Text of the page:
VIEW FROM THE PORCH - Never mind the needle -- you'll hardly feel a thing

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If you read my last column, you know I suffered a boatload of trauma as a child -- trauma caused by annual trips to the doctor. I still carry the emotional scars. Just thinking about going to the doctor makes me feel nauseous and faint. Needles scare me silly.

"Don't be such a baby," Annie said. "You don't go to the doctor until next month and you're already whining about it."

"You'd be anxious, too, if you'd suffered the way I did as a child."

"But Sam, we've talked about this, honey. I suffered exactly the same way you did as a child. We all did. We all got the same shots, and the same vaccinations, and the same blood tests. You're just being a baby about it. That's the only difference."

"You're not being very supportive," I said, gagging. "I can't talk about this any more. I'm gonna be sick."

Dr. Beauregard is my doctor. He knows me well. Out of an abundance of caution, he has me come in a week before my annual physical for blood work in the clinic lab, so he'll have the results when I see him and I'll have had time to recover fully from the ordeal.

"Ordeal?" Annie says. "You're calling blood tests an ordeal?"

"Well, they are for me."

"Lordy, Lordy, Lordy, Sam, you're the most pitiful ... "

"I can't talk about it, sweetheart. Just talking about it makes me nauseous."

Getting blood drawn is an ordeal for those of us traumatized by needles as kids. When I go into the clinic -- to the lab where they do the bloodletting -- Shirley, the lady at the desk, always says, "Oh no, Mr. McLeod. Surely it's not time for your annual physical?"

"I'm afraid it is, Shirley."

"Cynthia," Shirley yells toward the tiny rooms where they do the bloodletting. "Mr. McLeod is here for blood work."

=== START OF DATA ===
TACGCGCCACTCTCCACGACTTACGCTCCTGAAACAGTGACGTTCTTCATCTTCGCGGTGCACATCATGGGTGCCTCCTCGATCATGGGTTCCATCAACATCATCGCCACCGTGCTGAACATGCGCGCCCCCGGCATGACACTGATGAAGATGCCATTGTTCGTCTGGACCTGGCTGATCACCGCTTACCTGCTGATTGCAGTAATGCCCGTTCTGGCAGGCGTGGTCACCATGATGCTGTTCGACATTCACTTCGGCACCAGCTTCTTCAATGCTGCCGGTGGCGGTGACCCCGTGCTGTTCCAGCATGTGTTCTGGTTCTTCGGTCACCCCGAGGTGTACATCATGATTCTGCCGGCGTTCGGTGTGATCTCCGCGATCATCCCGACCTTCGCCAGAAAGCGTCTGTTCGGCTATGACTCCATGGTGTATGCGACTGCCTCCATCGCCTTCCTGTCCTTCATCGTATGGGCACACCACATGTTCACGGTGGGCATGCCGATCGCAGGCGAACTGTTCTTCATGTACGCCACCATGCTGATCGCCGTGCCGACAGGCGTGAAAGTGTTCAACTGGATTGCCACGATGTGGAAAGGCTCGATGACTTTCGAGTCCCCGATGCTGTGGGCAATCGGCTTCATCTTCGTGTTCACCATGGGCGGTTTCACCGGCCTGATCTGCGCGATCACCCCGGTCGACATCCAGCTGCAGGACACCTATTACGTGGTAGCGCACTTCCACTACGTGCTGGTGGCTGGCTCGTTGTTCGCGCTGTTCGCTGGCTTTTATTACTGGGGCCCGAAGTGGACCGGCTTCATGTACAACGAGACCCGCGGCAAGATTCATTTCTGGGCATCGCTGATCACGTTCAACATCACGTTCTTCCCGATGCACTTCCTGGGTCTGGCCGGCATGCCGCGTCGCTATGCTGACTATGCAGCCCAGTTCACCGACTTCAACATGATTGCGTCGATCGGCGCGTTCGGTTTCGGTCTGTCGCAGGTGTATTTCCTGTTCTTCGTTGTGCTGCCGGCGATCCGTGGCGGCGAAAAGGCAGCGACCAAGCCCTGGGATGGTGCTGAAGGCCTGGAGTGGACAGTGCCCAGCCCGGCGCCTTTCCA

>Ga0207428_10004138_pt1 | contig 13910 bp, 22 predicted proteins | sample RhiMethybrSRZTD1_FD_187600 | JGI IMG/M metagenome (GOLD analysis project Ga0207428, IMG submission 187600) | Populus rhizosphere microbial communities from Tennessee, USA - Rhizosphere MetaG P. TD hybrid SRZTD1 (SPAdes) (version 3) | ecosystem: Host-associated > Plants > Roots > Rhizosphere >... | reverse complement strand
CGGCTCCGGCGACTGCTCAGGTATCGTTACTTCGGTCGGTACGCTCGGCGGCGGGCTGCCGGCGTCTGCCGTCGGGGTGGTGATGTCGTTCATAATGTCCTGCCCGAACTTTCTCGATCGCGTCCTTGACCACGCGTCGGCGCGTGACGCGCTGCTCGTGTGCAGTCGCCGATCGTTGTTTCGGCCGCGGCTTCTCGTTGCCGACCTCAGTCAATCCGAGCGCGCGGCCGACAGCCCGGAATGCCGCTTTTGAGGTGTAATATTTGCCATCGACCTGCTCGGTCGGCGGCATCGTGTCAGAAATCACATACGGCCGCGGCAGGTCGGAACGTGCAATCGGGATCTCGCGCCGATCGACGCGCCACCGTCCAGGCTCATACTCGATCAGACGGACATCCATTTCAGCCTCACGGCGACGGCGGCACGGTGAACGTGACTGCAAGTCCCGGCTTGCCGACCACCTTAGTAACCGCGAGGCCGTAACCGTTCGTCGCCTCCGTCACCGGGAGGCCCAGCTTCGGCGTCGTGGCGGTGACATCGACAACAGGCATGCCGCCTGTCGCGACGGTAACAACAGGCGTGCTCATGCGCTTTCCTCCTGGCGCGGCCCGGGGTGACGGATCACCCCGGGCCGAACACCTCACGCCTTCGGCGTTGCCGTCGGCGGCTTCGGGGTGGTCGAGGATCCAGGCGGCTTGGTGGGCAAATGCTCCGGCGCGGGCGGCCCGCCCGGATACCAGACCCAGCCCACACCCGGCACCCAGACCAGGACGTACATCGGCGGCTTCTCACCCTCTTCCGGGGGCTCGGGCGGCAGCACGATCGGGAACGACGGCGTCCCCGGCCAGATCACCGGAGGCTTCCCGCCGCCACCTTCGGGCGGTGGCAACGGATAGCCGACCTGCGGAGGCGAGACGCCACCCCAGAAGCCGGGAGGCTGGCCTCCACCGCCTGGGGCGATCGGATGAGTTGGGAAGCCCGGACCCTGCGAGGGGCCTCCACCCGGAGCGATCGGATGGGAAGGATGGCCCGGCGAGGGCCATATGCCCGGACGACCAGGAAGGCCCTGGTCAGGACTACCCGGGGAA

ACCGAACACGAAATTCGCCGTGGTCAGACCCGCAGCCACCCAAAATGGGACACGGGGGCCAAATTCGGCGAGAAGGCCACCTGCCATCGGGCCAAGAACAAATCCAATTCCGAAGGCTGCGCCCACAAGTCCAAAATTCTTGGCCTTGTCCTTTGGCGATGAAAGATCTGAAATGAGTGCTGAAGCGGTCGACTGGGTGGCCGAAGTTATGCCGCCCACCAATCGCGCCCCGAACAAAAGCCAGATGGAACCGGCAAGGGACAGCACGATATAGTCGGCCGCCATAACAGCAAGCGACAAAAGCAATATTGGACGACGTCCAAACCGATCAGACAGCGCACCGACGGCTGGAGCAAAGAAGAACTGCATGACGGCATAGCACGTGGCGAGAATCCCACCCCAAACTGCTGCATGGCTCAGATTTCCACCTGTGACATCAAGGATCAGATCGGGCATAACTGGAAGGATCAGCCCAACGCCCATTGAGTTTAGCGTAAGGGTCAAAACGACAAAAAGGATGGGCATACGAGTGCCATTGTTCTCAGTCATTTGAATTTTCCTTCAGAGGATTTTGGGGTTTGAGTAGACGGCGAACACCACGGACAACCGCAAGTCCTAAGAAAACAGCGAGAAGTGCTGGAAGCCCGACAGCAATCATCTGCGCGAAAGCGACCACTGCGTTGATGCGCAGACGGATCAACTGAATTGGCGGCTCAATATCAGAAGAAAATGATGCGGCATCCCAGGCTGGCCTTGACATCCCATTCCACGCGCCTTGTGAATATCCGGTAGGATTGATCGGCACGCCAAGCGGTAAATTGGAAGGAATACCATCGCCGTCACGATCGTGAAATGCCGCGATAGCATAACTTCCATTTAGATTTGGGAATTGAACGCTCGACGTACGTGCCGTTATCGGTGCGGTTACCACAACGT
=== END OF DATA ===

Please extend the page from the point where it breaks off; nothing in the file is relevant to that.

"Tell him I'm not here," Cynthia yells. "Schedule him to come back when Darcy's on duty."

"Mr. McLeod is standing right here, Cynthia. Listening to every word."

"Hi Cynthia," I yell. Cynthia and I are friends -- sort of.

"Jeepers," Cynthia says.

For the next 30 minutes or so, Cynthia rearranges things in her bloodletting room. She has a gurney brought in, and nose plugs, and a blindfold, and the headphones she hooks into her iPod, and an extra box of smelling salts. Then she comes out to the waiting area with some of the stuff.

"OK, Mr. McLeod. Let's get you suited up."

I put in the nose plugs. I hate the smell of medical labs. The smell makes me nauseous.

I put on the blindfold. I hate the sight of blood. The sight of blood makes me faint.

I put on the headphones. I hate the snapping sound the rubber band makes when Cynthia tourniquets my upper arm. And I hate the sound I make when Cynthia sticks the needle in.

"I hate that sound, too." Cynthia says.

Cynthia leads me blindfolded into the room where she does the bloodletting.

"This is silly, Mr. McLeod," she says.

"Precautions," I say. "Have I told you how I was traumatized ..."

"Many times, Mr. McLeod."

I lie down on the gurney. Nothing happens for a minute or so. I listen to Kid Rock on Cynthia's iPod. I don't know who Kid Rock is, but I don't like his music very much.

Cynthia takes hold of my left arm, ties the rubber band around it, and rubs alcohol over the vein -- the one nervously pulsing with my lifeblood. I feel my legs go rigid. My knees lock. My forearm feels cool where Cynthia rubbed the alcohol. She holds my arm. And I count. In my mind, I count one, two, three ... and there it is. There's the pain -- the sharp, piercing, awful pain. I imagine the needle puncturing my skin, slipping into my vein, siphoning my blood.

I make the awful sound -- the one Cynthia and I hate. Then I pass out. Good thing I'm lying down.

I have a quickie dream about this girl I met on a spring break trip in high school and just as things are starting to get interesting, I'm startled awake by a burning sensation in my nose. It's the sharp, acrid burning of smelling salts.

Lying on the gurney, soaking wet in a cold sweat, I slowly recover my senses. Cynthia removes the headphones and the blindfold. (She'd already removed the nose plugs.) She's looking down at me. There's a bright fluorescent light behind her head that makes it difficult to see her face clearly.

"There," she says. "That wasn't so bad, was it, Mr. McLeod?"

Suddenly, I think: It's over -- finally, it's over. I relax. There's a brief moment of euphoria.

Then I think: But I have to come back next year.

And then I feel a little nauseous.

If you'd like to read more of Sam's musings on life, visit his website at www.sammcleod.net, or even better, buy a copy of his new book, BIG APPETITE.

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